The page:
Woman who claims to have had a near-death experience said she ‘smelled’ God
PLUGGING her book – Waking Up in Heaven: A True Story of Brokenness, Heaven, and Life Again – on an episode of Fox and Friends this week Crystal McVea told viewers of her encounter with God:
I saw an immense brightness, a brightness I could feel, taste, touch, hear, smell, that infused me. Not like I had five senses, but maybe like I had 500 senses.
This happened after McVea was given an accidental drug overdose by an anaesthesiologist that stopped her heart. The overdose, she said, had the effect of bringing her into direct contact with God – the Christian one, who lords it over heaven.
She added that the Almighty spoke to her without actually using words. However, she can’t quite remember the conversation that took place when God ordered her back to bed – something she was reluctant to do. God’s latest reject said:
When I came back I was only allowed to remember a few things.
According to The Raw Story, it’s not the first time Fox & Friends has pitched a book claiming anecdotal proof that the Christian afterlife is more than just wishful thinking.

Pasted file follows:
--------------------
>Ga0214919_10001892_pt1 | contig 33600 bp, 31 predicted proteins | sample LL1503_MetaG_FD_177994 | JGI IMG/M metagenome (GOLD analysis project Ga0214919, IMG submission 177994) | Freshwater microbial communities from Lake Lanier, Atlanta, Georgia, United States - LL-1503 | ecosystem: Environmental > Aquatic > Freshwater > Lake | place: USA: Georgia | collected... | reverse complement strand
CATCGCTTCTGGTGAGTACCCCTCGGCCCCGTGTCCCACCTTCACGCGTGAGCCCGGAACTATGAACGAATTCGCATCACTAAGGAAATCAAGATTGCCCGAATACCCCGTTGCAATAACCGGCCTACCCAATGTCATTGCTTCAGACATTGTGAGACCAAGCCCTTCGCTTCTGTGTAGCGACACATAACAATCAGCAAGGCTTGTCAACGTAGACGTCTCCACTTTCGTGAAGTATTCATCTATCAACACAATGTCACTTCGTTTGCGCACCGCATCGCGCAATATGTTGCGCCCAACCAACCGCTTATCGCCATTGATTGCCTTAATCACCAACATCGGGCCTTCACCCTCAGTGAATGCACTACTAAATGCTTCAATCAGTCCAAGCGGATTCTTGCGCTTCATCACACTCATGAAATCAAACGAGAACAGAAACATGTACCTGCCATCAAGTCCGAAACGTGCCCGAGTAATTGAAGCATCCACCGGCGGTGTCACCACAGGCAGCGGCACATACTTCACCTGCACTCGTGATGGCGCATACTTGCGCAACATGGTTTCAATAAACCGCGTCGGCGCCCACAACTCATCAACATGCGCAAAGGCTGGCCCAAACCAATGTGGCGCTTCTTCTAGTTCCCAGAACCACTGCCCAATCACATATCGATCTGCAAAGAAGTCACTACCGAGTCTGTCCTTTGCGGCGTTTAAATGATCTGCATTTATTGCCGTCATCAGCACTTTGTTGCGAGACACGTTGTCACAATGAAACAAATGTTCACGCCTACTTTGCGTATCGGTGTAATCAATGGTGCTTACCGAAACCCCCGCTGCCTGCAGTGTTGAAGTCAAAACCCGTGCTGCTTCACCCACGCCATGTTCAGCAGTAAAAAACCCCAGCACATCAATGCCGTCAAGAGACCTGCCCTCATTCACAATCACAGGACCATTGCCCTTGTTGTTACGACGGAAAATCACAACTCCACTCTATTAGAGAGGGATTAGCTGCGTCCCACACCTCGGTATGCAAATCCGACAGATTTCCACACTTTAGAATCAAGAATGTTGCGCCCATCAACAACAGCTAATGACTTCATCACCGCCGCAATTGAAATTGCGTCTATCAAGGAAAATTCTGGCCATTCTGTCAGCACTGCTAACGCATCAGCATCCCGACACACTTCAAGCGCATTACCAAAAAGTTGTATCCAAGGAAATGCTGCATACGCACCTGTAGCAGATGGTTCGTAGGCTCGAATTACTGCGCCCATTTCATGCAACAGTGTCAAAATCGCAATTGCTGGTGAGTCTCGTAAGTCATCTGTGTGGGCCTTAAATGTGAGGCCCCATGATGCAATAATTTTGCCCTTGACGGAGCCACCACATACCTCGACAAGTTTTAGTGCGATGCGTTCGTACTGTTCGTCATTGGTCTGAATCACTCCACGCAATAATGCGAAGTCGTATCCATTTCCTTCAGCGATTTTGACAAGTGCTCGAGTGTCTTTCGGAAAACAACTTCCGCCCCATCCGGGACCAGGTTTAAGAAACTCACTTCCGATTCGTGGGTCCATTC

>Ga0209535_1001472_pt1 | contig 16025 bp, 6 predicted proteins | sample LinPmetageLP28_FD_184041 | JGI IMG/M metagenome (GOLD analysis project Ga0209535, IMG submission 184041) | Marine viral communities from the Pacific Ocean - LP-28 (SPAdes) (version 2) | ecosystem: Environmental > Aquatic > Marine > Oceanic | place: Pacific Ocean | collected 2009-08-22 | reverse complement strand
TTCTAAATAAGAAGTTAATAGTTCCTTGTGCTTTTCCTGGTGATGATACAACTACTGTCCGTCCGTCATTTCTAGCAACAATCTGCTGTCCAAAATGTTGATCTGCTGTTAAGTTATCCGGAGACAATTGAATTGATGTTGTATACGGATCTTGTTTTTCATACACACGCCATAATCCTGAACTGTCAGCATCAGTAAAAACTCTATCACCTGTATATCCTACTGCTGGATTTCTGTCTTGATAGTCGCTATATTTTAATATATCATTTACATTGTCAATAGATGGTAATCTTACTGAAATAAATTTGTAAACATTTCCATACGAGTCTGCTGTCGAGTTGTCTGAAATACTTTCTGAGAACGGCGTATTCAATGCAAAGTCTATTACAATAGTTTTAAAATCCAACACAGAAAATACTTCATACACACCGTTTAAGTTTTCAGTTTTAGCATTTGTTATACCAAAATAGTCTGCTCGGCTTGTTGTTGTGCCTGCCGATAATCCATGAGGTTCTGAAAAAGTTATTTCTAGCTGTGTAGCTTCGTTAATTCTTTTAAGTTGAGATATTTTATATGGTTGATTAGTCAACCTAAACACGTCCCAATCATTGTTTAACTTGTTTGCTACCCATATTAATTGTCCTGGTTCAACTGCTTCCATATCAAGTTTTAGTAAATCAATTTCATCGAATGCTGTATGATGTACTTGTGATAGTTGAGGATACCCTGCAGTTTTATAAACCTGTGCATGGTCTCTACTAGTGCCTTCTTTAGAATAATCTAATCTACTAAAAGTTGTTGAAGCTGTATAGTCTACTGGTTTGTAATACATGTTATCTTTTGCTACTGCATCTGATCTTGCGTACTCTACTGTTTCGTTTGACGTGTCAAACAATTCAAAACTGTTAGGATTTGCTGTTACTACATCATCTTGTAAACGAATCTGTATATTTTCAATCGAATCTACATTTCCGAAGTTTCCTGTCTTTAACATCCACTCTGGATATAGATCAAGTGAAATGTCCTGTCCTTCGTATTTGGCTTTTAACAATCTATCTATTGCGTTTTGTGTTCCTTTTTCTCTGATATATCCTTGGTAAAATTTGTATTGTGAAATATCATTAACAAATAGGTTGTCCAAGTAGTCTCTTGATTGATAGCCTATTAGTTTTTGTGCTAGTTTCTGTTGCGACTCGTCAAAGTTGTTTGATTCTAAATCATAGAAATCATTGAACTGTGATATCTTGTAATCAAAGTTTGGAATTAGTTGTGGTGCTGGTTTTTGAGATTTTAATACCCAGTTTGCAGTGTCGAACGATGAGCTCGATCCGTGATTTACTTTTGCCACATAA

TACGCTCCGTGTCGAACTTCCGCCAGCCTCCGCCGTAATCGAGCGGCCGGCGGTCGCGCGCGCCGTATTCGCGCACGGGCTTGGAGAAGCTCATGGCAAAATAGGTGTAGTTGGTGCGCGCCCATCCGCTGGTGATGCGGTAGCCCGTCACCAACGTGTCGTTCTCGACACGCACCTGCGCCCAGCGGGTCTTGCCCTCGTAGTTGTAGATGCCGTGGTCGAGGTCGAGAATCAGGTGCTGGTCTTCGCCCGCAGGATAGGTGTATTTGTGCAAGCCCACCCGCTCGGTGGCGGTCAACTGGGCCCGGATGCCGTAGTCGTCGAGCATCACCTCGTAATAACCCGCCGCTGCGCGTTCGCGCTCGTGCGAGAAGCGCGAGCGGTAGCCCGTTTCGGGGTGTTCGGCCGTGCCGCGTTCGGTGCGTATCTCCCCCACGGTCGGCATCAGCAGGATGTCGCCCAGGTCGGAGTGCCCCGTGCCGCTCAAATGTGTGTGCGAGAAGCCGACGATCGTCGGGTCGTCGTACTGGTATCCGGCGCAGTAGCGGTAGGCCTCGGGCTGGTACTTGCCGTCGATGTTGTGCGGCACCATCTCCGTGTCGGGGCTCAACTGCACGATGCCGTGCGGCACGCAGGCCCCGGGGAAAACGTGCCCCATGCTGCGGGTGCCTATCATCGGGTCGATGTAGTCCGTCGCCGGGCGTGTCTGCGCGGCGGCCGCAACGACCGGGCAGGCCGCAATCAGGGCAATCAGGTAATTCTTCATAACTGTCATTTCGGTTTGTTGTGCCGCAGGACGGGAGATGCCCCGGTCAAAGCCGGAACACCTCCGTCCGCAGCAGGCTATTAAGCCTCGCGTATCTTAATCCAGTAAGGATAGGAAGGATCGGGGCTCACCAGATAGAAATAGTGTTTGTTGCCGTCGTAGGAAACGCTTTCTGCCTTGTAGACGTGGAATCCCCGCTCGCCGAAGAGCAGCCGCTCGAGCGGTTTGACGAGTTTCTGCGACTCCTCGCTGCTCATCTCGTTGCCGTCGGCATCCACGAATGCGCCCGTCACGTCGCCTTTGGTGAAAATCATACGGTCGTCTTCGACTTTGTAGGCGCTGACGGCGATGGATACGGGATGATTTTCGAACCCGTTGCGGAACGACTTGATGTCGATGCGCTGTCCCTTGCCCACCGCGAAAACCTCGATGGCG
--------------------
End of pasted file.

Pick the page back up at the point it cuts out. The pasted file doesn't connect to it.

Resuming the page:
Neurosurgeon Eben Alexander, a guest on the show last December and author of Proof of Heaven: A Neurosurgeon’s Journey into the Afterlife, actually told viewers that he was certain the child victims of the shooter in Newtown, Connecticut, will remember their deaths in heaven but won’t feel any pain.
Despite the claims of authors like McVea and Alexander, whose stories of the afterlife are snapped up by gullible book buyers, The Raw Story says it is much more likely that these individuals experienced a measurable medical condition.
According to a 1975 study published in Anesthesia & Analgesia, research on nearly 500 anaesthetized patients found that 11 percent experienced some form of mental aberration like extremely vivid dreams, awareness of the outside world and even hallucinations.
Additionally, much more recent research at Johns Hopkins School of Medicine found that in a trial of 18 adults given psilocybin, the hallucinogenic compound in “magic mushrooms” 94 percent of the participants walked away from the trip saying it was one of the most profound spiritual experiences they’ve ever had.
A further 34 percent placed it as the most meaningful single experience in their life up to that point.